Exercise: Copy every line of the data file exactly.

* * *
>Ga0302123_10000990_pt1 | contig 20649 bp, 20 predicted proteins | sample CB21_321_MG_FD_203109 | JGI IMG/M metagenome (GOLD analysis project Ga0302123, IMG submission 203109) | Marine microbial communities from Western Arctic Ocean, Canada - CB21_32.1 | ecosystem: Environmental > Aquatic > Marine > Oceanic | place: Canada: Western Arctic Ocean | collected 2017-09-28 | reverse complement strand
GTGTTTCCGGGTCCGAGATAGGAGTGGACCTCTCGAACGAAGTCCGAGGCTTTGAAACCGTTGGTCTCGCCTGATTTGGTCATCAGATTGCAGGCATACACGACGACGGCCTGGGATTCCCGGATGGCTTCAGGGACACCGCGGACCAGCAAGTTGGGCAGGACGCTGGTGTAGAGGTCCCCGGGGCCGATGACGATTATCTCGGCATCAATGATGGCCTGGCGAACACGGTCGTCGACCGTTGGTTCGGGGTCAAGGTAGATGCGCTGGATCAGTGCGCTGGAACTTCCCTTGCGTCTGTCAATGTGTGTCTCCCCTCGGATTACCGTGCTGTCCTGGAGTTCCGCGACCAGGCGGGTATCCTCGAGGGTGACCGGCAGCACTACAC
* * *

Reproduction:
>Ga0302123_10000990_pt1 | contig 20649 bp, 20 predicted proteins | sample CB21_321_MG_FD_203109 | JGI IMG/M metagenome (GOLD analysis project Ga0302123, IMG submission 203109) | Marine microbial communities from Western Arctic Ocean, Canada - CB21_32.1 | ecosystem: Environmental > Aquatic > Marine > Oceanic | place: Canada: Western Arctic Ocean | collected 2017-09-28 | reverse complement strand
GTGTTTCCGGGTCCGAGATAGGAGTGGACCTCTCGAACGAAGTCCGAGGCTTTGAAACCGTTGGTCTCGCCTGATTTGGTCATCAGATTGCAGGCATACACGACGACGGCCTGGGATTCCCGGATGGCTTCAGGGACACCGCGGACCAGCAAGTTGGGCAGGACGCTGGTGTAGAGGTCCCCGGGGCCGATGACGATTATCTCGGCATCAATGATGGCCTGGCGAACACGGTCGTCGACCGTTGGTTCGGGGTCAAGGTAGATGCGCTGGATCAGTGCGCTGGAACTTCCCTTGCGTCTGTCAATGTGTGTCTCCCCTCGGATTACCGTGCTGTCCTGGAGTTCCGCGACCAGGCGGGTATCCTCGAGGGTGACCGGCAGCACTACAC